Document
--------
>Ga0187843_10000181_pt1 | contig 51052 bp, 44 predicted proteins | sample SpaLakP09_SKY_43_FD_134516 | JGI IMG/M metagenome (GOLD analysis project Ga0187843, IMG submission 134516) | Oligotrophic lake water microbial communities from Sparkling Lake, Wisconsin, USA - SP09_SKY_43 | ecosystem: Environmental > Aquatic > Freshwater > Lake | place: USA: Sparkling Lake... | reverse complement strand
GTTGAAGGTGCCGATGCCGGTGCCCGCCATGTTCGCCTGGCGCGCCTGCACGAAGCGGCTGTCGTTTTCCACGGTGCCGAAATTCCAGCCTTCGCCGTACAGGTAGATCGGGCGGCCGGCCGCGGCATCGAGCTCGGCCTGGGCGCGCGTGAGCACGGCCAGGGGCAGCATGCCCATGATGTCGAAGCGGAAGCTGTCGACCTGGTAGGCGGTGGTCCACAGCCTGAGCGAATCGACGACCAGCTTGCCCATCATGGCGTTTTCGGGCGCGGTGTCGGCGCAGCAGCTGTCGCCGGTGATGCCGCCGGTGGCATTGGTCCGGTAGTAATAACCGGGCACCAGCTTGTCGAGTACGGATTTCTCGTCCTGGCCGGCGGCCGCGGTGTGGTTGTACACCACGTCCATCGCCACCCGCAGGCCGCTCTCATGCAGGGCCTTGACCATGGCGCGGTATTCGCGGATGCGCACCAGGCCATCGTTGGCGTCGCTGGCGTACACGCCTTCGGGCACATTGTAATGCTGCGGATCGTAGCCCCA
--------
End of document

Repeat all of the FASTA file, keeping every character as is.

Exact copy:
>Ga0187843_10000181_pt1 | contig 51052 bp, 44 predicted proteins | sample SpaLakP09_SKY_43_FD_134516 | JGI IMG/M metagenome (GOLD analysis project Ga0187843, IMG submission 134516) | Oligotrophic lake water microbial communities from Sparkling Lake, Wisconsin, USA - SP09_SKY_43 | ecosystem: Environmental > Aquatic > Freshwater > Lake | place: USA: Sparkling Lake... | reverse complement strand
GTTGAAGGTGCCGATGCCGGTGCCCGCCATGTTCGCCTGGCGCGCCTGCACGAAGCGGCTGTCGTTTTCCACGGTGCCGAAATTCCAGCCTTCGCCGTACAGGTAGATCGGGCGGCCGGCCGCGGCATCGAGCTCGGCCTGGGCGCGCGTGAGCACGGCCAGGGGCAGCATGCCCATGATGTCGAAGCGGAAGCTGTCGACCTGGTAGGCGGTGGTCCACAGCCTGAGCGAATCGACGACCAGCTTGCCCATCATGGCGTTTTCGGGCGCGGTGTCGGCGCAGCAGCTGTCGCCGGTGATGCCGCCGGTGGCATTGGTCCGGTAGTAATAACCGGGCACCAGCTTGTCGAGTACGGATTTCTCGTCCTGGCCGGCGGCCGCGGTGTGGTTGTACACCACGTCCATCGCCACCCGCAGGCCGCTCTCATGCAGGGCCTTGACCATGGCGCGGTATTCGCGGATGCGCACCAGGCCATCGTTGGCGTCGCTGGCGTACACGCCTTCGGGCACATTGTAATGCTGCGGATCGTAGCCCCA